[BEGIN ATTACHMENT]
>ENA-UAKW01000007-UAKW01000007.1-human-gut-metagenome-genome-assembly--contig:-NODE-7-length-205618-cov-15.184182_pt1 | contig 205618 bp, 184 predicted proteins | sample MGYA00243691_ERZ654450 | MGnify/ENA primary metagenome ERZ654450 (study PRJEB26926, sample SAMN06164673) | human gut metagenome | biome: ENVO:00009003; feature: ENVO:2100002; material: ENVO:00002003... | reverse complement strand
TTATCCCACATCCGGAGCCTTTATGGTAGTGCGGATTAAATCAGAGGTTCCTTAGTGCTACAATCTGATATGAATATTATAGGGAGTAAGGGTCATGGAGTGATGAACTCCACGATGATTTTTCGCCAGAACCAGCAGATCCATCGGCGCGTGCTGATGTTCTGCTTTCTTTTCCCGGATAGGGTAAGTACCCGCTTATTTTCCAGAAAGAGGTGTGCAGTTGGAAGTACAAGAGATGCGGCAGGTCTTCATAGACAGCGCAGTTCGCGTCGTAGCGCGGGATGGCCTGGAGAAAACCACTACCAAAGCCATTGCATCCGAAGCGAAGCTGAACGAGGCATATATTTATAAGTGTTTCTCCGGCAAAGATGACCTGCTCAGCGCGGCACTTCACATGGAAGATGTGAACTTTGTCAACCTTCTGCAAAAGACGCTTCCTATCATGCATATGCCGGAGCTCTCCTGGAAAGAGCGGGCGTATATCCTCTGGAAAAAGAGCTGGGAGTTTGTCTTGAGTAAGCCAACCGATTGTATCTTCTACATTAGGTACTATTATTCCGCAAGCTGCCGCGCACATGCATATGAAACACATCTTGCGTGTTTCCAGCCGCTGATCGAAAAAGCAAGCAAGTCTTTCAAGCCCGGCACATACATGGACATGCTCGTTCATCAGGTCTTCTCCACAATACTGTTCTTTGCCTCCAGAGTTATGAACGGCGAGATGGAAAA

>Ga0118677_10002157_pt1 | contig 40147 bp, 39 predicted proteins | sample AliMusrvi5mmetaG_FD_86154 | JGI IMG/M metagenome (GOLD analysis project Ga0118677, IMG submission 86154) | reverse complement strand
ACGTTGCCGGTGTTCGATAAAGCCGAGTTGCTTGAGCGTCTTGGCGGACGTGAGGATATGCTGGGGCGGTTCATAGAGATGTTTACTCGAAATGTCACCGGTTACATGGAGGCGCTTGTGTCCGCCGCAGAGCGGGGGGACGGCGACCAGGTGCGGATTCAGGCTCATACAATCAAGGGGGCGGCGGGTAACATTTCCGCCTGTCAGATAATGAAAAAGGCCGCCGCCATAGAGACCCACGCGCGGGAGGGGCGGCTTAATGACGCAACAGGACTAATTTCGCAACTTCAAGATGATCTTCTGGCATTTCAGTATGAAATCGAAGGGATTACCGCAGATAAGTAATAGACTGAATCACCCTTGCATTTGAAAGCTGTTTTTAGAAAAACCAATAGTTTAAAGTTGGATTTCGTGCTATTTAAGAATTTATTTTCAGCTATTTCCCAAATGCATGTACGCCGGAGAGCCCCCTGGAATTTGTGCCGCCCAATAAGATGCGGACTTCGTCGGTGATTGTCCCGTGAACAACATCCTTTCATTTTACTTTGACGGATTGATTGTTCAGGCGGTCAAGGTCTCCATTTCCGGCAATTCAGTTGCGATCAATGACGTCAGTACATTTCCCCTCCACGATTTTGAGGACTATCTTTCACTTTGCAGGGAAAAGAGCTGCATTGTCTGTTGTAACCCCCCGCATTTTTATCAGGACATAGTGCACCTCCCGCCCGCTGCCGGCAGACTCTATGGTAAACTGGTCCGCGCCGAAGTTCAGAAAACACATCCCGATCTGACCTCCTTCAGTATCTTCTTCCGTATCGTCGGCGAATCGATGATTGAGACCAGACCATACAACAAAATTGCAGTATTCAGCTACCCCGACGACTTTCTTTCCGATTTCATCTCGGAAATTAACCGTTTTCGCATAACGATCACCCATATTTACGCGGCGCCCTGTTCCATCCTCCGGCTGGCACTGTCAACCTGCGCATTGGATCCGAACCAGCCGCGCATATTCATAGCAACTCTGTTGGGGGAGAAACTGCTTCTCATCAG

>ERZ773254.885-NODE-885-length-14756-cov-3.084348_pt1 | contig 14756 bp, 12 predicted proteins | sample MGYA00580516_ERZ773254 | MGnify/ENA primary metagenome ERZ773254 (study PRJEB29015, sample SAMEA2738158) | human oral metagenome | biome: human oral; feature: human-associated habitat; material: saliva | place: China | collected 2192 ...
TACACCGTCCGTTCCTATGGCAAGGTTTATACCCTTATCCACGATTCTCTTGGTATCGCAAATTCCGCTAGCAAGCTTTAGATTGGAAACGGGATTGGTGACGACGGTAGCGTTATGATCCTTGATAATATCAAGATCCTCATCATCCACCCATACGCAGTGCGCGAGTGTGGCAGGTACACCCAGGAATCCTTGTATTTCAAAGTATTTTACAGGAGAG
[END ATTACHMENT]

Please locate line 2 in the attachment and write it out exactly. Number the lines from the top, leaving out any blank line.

TTATCCCACATCCGGAGCCTTTATGGTAGTGCGGATTAAATCAGAGGTTCCTTAGTGCTACAATCTGATATGAATATTATAGGGAGTAAGGGTCATGGAGTGATGAACTCCACGATGATTTTTCGCCAGAACCAGCAGATCCATCGGCGCGTGCTGATGTTCTGCTTTCTTTTCCCGGATAGGGTAAGTACCCGCTTATTTTCCAGAAAGAGGTGTGCAGTTGGAAGTACAAGAGATGCGGCAGGTCTTCATAGACAGCGCAGTTCGCGTCGTAGCGCGGGATGGCCTGGAGAAAACCACTACCAAAGCCATTGCATCCGAAGCGAAGCTGAACGAGGCATATATTTATAAGTGTTTCTCCGGCAAAGATGACCTGCTCAGCGCGGCACTTCACATGGAAGATGTGAACTTTGTCAACCTTCTGCAAAAGACGCTTCCTATCATGCATATGCCGGAGCTCTCCTGGAAAGAGCGGGCGTATATCCTCTGGAAAAAGAGCTGGGAGTTTGTCTTGAGTAAGCCAACCGATTGTATCTTCTACATTAGGTACTATTATTCCGCAAGCTGCCGCGCACATGCATATGAAACACATCTTGCGTGTTTCCAGCCGCTGATCGAAAAAGCAAGCAAGTCTTTCAAGCCCGGCACATACATGGACATGCTCGTTCATCAGGTCTTCTCCACAATACTGTTCTTTGCCTCCAGAGTTATGAACGGCGAGATGGAAAA